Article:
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Business and Management
Oxford Brookes Business School
+44 (0) 1865 485842
CLC.1.28, Clerici Building, Headington Campus
Dr Surja Datta is a Senior Lecturer, and Module Leader of Global Strategy and Innovation- a core module of Brookes Global MBA Programme [Global Rank 7thon QS Rankings].
Surja has published extensively including books, book chapters, and journal articles. His research interests include business history, innovation, and creativity. He has earlier been involved in a European Commission project that developed business and innovation models for environment monitoring services in Europe. His current research is focused on understanding and explaining the 'creative milieu' phenomenon, extraordinarily creative places that have come into being, across time and space, albeit for limited duration.
Surja’s forthcoming book ‘Unlocking Strategic Innovation: Delivering Competitive Advantage in Global Digital Environments’, published by Routledge, concerns itself with one main question: how firms attain achieve competitive advantage in a fast-changing business landscape.
Surja is a prolific public speaker, his talks covering a range of topics, from management to philosophy. Surja is also the Associate Editor of International Journal of Technology Management and Sustainable Development
This book provides an explanation of the nature of the Indian university system, including its specificities and its peculiarities as well as exploring how they developed. It offers a historical and institutional perspective by singling out the forces that have shaped the present Indian higher education system. Bridging the pre-independence and the post-independence eras, the book illustrates the continuities as well as the differences between the two epochs. It makes a compelling case for the idea that history matters, and an understanding of India’s history is crucial to understanding the present day Indian university scene. Using multiple paradigmatic case studies, based on the University of Calcutta, the Indian Institute of Science, and the Indian Statistical Institute, the book highlights the dominant ideologies and interests that have shaped the university system since its inception in 1857. It will be of great importance to students and scholars of history and education, particularly those with an interest in the history of India and its education system.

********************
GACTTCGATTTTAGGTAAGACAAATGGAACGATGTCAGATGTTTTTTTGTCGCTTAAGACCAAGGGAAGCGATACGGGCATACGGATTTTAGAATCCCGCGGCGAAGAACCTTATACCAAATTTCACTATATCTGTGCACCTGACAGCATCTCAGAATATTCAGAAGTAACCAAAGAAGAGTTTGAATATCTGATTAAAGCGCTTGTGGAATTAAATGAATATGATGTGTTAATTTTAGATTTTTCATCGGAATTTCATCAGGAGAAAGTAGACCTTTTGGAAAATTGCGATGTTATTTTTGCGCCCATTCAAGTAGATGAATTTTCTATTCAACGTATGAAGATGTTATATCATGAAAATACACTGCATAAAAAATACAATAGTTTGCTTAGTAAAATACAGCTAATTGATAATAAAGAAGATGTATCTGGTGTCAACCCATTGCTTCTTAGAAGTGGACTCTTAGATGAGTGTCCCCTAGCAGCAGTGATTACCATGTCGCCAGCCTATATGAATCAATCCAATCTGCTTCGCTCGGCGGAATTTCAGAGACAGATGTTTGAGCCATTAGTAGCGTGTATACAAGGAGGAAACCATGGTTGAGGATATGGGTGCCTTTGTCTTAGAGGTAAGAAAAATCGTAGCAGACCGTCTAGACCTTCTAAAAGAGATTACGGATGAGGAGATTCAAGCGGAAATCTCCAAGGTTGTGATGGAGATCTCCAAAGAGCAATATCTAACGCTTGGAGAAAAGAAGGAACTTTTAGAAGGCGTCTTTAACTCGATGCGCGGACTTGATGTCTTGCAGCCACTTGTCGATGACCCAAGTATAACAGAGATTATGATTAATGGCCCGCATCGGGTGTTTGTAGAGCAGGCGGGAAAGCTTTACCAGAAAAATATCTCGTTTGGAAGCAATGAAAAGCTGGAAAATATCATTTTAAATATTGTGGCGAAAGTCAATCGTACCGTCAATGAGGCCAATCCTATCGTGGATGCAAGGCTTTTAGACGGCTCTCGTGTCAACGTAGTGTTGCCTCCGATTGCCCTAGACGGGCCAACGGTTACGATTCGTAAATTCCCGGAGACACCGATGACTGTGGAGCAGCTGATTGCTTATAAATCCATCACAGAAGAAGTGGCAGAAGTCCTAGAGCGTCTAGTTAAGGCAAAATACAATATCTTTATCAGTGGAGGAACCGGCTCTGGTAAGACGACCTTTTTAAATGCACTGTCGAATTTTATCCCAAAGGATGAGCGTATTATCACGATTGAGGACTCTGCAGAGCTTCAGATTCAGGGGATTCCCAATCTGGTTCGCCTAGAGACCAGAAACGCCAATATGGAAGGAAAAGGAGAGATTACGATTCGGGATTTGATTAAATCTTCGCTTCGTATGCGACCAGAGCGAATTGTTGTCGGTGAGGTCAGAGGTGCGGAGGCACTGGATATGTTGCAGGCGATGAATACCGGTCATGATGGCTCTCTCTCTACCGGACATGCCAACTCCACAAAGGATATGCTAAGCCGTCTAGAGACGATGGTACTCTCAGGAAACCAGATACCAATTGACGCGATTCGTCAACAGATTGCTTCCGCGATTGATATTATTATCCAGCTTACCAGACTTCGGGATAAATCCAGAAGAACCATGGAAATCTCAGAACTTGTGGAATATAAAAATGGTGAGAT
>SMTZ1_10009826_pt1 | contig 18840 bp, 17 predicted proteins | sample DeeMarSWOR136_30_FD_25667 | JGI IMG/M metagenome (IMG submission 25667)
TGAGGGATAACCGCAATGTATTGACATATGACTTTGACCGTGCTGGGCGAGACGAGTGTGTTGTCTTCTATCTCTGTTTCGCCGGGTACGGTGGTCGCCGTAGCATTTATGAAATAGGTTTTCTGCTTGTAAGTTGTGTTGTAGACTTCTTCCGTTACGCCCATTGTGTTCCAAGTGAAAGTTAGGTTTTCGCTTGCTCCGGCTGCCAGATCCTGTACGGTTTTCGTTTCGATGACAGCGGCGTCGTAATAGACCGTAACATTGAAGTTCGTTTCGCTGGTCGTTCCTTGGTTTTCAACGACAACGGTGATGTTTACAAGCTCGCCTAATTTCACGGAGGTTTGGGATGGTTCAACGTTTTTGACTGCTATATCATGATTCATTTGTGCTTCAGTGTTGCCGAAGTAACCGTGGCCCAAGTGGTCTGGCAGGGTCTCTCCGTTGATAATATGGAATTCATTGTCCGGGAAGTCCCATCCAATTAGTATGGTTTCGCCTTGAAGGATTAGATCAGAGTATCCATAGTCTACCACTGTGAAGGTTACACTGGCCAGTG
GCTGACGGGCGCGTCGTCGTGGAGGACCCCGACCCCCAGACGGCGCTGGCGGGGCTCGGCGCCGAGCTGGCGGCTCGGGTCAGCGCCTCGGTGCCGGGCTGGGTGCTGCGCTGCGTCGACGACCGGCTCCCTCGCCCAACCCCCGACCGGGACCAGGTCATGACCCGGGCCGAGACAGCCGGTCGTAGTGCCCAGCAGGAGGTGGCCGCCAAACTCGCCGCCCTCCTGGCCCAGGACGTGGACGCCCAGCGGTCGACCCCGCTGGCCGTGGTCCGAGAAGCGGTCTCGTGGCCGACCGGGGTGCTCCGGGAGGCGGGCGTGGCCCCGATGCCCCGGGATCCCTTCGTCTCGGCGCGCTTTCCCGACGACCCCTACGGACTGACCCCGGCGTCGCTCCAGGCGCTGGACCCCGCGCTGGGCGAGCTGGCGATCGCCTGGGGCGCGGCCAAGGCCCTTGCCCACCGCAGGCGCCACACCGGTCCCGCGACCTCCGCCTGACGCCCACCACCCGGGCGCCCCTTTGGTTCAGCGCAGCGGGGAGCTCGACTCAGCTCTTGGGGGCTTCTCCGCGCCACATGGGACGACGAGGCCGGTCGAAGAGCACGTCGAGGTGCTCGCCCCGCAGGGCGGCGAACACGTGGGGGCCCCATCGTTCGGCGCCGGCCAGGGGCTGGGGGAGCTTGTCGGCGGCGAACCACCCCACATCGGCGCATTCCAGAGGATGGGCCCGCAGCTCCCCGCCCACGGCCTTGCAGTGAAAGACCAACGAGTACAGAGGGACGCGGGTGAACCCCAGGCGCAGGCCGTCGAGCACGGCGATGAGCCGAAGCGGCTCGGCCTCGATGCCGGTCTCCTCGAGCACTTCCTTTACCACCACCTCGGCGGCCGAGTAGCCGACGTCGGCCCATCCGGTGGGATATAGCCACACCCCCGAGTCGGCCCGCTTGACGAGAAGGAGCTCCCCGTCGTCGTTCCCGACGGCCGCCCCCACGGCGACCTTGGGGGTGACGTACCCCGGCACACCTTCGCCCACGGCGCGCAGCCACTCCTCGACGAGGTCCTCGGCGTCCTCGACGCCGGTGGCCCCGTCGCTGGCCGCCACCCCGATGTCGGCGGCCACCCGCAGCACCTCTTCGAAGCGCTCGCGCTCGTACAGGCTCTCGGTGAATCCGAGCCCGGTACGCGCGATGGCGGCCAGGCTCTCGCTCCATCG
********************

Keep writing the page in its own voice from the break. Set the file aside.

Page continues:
This article problematizes the conventional models of U–I linkages by pointing to the fact that they assume a resource-abundant context in which research funding is not a constraint. While such an assumption generally holds true in developed countries it is unlikely to be the case in the context of developing nations. Paucity of research funding leads to a situation where universities possess few formal intellectual properties such as patents and copyrights. The conventional U–I linkages that are predicated on explicit knowledge are therefore generally absent in developing countries. The article argues that it is possible for universities to develop productive linkages with the industry even in resource-constrained environments (RCE) by leveraging their human capital and knowledge assimilation and dissemination capabilities. The article presents several case illustrations drawn from the higher education sector in India. The Indian case suggests that while conventional university–industry (U–I) linkages are not prevalent in the country, there are other forms of university and industry collaborations that have been largely ignored in the extant literature.
Accounting & Business (ISSN: 1460-406X)
Growing a company is a challenge. To some fortunate startups and companies in thriving markets, it may come naturally, as part of a rising tide. But how can a mature company in a saturated market grow profitably?
This question inspired our research on the growth factors of manufacturing companies in mature markets. Based on an annual league table published by corporate finance adviser CFI Netherlands (you can find the 2018 list at bit.ly/CFI-2018), we identified a group of manufacturers in the Netherlands that have enjoyed annualised average growth of almost 9%. These companies have achieved extraordinary levels of turnover and profitability (based on annualised average EBIT and the return on invested capital).
Surja Datta received his doctorate from Bristol Business School, University of the West of England. Surja also holds an MBA from Strathclyde University and an MA in Applied Social Research from the University of the West of England.